Arash Rahbar discusses in detail how to gain muscle without gaining fat and the thing people get wrong about lifting heavy.

Bodybuilders have a very unique problem that is different than most fitness endeavors. They want to build muscle mass while also cutting down fat at the same time. Normally the two are in direct opposition with each other. The leaner you become, the less muscle you carry on you as well. But bodybuilders, especially pros, have mastered being over 250 pounds while also displaying lean and shredded muscle. In our latest GI Exclusive, Arash Rahbar explains the tactics of gaining muscle without gaining fat using heavy lifting.

During our conversation with Arash Rahbar, he makes one thing very clear. You will certainly lose muscle when you cut back on fat. So what is an aspiring bodybuilder to do when he wants to build size while staying lean? How can he compete with a shredded mass monster physique?

The traditional bulking and cutting cycle comes into play here. But still, cutting will bring down some of your muscle size. How does one ensure that they can keep the mass monster size they are looking for while shredding down? Arash explains that time and experience are key factors in this.

Arash Rahbar breaks down how the first year of bodybuilding will bring on size easier than those who have been bodybuilding for years. So often young bodybuilders get discouraged after year one – when they start to notice their size going down as they shred. The solution, according to Arash Rahbar, is for bodybuilders to focus less on being shredded in their first few years.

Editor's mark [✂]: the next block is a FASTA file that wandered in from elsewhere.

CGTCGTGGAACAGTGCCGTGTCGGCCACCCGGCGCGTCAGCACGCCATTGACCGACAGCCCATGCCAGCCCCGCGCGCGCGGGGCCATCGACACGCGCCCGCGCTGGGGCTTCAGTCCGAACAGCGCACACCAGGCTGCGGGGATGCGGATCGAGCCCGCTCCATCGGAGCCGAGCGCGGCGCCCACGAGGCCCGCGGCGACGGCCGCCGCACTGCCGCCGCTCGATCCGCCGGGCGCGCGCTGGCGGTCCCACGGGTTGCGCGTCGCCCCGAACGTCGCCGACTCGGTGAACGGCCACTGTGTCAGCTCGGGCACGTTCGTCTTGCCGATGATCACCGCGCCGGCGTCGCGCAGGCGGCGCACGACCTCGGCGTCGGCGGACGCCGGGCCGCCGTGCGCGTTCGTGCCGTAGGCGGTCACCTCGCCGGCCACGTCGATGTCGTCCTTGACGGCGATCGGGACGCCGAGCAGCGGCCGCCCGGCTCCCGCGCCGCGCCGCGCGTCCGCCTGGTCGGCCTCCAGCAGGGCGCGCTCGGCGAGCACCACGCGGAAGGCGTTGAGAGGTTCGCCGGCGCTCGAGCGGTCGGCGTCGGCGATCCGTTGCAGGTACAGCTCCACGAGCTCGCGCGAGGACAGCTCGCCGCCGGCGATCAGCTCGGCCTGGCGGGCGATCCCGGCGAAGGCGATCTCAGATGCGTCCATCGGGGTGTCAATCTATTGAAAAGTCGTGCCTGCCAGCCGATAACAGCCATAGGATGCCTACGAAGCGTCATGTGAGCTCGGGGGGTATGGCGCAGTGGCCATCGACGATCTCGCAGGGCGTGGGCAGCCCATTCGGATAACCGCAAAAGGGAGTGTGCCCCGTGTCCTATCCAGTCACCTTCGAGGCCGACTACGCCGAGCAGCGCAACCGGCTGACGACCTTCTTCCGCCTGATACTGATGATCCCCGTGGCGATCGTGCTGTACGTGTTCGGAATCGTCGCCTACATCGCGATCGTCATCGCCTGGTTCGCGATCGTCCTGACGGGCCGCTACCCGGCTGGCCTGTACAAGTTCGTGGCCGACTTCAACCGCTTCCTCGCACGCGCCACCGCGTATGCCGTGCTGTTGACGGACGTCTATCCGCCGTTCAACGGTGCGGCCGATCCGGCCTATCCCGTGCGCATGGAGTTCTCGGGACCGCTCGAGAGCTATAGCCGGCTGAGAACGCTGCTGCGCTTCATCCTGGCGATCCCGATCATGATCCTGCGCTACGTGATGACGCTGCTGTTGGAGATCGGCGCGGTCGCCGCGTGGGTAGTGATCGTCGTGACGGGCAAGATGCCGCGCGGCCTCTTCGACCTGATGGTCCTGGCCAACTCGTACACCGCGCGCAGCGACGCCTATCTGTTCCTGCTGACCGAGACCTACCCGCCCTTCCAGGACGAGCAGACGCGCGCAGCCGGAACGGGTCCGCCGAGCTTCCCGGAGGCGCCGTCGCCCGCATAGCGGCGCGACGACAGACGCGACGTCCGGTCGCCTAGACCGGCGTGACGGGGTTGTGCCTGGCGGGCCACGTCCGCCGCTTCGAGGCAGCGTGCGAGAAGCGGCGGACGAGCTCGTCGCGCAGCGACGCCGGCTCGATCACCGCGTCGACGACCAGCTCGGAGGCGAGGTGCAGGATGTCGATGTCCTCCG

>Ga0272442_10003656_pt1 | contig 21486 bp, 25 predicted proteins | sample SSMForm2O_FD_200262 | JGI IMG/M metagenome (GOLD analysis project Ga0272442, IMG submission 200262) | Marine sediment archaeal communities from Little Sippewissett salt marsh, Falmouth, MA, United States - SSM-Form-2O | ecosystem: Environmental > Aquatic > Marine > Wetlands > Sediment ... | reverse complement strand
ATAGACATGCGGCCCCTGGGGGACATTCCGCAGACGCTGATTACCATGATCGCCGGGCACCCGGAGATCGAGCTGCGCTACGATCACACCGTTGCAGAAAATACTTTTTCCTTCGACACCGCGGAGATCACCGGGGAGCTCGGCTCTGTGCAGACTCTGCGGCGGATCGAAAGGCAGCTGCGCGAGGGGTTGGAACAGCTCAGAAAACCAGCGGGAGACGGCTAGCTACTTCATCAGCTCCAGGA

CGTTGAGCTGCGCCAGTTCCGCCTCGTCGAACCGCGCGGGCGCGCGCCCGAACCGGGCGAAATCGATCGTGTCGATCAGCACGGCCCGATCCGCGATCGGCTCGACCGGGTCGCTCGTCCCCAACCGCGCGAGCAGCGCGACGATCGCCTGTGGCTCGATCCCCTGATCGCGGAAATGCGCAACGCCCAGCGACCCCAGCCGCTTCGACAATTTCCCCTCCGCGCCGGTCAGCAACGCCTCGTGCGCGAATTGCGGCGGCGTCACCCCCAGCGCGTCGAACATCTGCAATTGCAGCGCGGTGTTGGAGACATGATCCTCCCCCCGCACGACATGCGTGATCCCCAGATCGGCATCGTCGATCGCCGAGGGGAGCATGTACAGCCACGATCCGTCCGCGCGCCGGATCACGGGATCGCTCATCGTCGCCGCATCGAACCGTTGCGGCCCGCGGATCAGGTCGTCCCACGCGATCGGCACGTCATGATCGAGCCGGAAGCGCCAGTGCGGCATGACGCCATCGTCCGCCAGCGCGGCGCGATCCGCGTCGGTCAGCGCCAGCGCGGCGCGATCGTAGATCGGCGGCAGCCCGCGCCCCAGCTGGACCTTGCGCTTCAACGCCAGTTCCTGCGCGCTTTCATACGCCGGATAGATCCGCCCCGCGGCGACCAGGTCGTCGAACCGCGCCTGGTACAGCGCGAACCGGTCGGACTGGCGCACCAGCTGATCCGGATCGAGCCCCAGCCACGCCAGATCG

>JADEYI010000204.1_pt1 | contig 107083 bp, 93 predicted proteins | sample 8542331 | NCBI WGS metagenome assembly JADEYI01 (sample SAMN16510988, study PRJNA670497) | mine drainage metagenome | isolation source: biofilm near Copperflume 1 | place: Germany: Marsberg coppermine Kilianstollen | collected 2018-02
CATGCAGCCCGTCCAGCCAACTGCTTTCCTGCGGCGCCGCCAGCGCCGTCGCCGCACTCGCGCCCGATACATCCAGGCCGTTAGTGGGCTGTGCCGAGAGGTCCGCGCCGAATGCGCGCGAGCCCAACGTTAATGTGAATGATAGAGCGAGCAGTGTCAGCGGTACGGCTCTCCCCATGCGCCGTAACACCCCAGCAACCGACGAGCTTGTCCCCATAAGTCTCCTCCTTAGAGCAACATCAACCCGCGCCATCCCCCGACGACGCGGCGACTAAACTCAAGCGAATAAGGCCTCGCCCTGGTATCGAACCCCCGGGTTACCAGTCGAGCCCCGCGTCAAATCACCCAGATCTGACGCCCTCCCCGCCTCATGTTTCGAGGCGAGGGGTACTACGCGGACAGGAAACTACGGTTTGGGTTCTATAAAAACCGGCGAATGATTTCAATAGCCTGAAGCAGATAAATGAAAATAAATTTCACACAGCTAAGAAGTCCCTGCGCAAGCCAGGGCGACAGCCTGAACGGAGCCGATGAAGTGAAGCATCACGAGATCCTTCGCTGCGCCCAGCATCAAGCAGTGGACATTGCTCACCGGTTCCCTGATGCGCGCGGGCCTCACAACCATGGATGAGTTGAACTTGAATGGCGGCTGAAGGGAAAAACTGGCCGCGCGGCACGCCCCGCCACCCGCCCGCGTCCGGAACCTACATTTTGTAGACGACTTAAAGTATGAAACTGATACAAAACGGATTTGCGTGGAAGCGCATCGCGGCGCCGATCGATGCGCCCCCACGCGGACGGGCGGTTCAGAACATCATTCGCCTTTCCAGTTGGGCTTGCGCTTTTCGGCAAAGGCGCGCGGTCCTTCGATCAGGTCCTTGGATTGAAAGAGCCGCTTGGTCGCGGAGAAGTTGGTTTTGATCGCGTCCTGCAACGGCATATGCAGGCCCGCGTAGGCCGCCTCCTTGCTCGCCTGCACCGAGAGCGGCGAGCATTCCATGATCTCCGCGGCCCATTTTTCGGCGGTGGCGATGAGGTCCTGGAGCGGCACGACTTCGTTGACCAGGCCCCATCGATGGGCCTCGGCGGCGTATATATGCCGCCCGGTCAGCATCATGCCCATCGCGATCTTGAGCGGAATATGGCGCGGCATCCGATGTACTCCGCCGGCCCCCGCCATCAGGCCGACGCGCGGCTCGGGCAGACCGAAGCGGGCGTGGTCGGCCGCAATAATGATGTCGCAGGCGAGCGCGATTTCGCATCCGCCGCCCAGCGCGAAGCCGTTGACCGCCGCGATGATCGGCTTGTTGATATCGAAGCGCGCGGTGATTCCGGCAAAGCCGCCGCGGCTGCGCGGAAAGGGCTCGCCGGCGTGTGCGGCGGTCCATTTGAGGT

Instead, focus on size and strength. The better muscle maturity you build over time – the more effective you will be at cutting down and maintaining your massive size. This doesn’t mean that young bodybuilders should dirty bulk and eat whatever they want for size. In fact, if they practice early on bulking clean – they’ll have an even easier time effectively cutting fat without sacrificing too much muscle.

But Arash Rahbar points out a bigger problem behind this tactic. Most people don’t understand what lifting heavy really means. Many fans of competitive bodybuilding might think that means they have to jump right into lifting 500 pounds. This isn’t the case. Every body is different. It needs to grow and adapt. Everyone starts somewhere.

On the flip side, that doesn’t mean you should lift to light either. Arash points out that far too often he’ll see a bodybuilder get a training routine, start lifting, and stop easily when they hit the suggested sets and reps. The problem is – they stop even though they didn’t struggle enough. Sure, over time you’ll still make gains – but you’ll have a harder time maintaining massive muscle and saying lean at the same time.

Lifting heavy doesn’t have to be Ronnie Coleman power lifts. What it truly means in bodybuilding – is to lift weight that will make you struggle by your last reps. Where you are hard pressed to keep your form. Where you feel like you can barely do one more rep. This needs to be the goal with every workout – especially in the early years of training.

This is what pro bodybuilders mean when talking about lifting heavy. It’s a different weight for everyone. It’s about finding the exact right weight to push you to the edge. This will help you master strength and size. This will make you more able to control conditioning in the long run.

Arash Rahbar wants more young bodybuilders to truly master building size through lifting heavy. Then they can focus on bringing in conditioning for a shredded mass monster stage-ready physique.

You can see Arash Rahbar explain his tactics in full detail by watching our latest GI Exclusive interview segment above.